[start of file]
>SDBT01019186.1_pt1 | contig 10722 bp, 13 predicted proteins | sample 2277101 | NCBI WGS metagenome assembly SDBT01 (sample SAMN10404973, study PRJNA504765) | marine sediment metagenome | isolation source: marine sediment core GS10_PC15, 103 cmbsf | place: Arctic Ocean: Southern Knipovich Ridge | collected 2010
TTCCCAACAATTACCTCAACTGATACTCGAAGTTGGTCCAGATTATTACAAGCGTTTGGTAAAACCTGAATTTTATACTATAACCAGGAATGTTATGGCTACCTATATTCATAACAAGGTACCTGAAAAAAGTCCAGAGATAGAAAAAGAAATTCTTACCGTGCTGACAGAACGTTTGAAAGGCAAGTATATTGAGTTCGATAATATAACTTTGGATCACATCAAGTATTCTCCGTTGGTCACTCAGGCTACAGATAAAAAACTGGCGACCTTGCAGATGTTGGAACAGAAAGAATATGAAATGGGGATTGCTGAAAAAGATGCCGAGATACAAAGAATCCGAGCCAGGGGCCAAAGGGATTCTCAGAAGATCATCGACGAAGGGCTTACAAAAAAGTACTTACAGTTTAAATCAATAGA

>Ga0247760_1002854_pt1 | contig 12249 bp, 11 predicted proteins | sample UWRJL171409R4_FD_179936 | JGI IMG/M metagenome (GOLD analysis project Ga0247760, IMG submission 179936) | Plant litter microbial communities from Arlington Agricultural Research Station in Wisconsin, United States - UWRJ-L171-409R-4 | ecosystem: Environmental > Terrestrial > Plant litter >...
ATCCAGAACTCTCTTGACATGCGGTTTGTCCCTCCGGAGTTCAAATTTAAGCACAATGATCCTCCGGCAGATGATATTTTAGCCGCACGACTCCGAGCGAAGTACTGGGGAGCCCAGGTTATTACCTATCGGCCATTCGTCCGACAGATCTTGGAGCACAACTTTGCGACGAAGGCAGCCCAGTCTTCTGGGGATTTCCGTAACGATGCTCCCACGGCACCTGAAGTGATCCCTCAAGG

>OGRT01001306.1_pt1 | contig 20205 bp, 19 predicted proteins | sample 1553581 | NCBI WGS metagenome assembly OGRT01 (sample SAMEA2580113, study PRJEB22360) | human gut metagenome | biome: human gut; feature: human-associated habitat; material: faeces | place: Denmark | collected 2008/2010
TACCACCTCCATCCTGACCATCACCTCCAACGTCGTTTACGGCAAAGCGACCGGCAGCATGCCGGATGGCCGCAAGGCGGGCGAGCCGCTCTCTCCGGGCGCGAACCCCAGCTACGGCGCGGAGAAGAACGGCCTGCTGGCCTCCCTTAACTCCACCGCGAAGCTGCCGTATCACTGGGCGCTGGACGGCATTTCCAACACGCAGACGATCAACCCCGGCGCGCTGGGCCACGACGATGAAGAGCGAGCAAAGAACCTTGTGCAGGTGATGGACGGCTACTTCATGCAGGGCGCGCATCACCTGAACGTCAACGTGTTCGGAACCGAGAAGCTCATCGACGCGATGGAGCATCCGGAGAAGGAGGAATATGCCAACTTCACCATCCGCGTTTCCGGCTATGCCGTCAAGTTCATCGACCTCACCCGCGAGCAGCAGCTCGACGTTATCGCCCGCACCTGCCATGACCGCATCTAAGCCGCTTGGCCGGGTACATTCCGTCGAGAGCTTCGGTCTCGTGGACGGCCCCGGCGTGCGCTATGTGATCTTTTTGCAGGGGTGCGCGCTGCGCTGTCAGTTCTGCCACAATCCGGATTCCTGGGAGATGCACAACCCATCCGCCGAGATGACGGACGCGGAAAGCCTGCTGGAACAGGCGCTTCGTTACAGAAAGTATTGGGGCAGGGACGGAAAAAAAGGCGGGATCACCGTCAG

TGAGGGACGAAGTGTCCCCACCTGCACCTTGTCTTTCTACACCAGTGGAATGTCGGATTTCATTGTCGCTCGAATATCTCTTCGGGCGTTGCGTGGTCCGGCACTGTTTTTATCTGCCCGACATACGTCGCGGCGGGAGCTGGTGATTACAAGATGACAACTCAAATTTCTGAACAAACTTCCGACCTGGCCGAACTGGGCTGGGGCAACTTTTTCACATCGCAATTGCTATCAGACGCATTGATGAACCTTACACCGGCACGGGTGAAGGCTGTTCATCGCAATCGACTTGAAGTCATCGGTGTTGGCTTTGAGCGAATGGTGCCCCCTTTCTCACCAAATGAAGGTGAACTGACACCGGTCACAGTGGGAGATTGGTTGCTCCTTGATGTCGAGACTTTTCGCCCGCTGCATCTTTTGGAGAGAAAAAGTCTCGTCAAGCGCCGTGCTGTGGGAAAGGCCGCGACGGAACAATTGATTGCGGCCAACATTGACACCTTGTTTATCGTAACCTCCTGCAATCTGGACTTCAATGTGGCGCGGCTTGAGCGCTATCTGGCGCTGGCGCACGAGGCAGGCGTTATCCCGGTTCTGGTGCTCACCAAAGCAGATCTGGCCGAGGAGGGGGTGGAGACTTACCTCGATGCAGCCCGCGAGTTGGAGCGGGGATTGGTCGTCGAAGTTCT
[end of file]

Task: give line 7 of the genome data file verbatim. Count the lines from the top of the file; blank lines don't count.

TGAGGGACGAAGTGTCCCCACCTGCACCTTGTCTTTCTACACCAGTGGAATGTCGGATTTCATTGTCGCTCGAATATCTCTTCGGGCGTTGCGTGGTCCGGCACTGTTTTTATCTGCCCGACATACGTCGCGGCGGGAGCTGGTGATTACAAGATGACAACTCAAATTTCTGAACAAACTTCCGACCTGGCCGAACTGGGCTGGGGCAACTTTTTCACATCGCAATTGCTATCAGACGCATTGATGAACCTTACACCGGCACGGGTGAAGGCTGTTCATCGCAATCGACTTGAAGTCATCGGTGTTGGCTTTGAGCGAATGGTGCCCCCTTTCTCACCAAATGAAGGTGAACTGACACCGGTCACAGTGGGAGATTGGTTGCTCCTTGATGTCGAGACTTTTCGCCCGCTGCATCTTTTGGAGAGAAAAAGTCTCGTCAAGCGCCGTGCTGTGGGAAAGGCCGCGACGGAACAATTGATTGCGGCCAACATTGACACCTTGTTTATCGTAACCTCCTGCAATCTGGACTTCAATGTGGCGCGGCTTGAGCGCTATCTGGCGCTGGCGCACGAGGCAGGCGTTATCCCGGTTCTGGTGCTCACCAAAGCAGATCTGGCCGAGGAGGGGGTGGAGACTTACCTCGATGCAGCCCGCGAGTTGGAGCGGGGATTGGTCGTCGAAGTTCT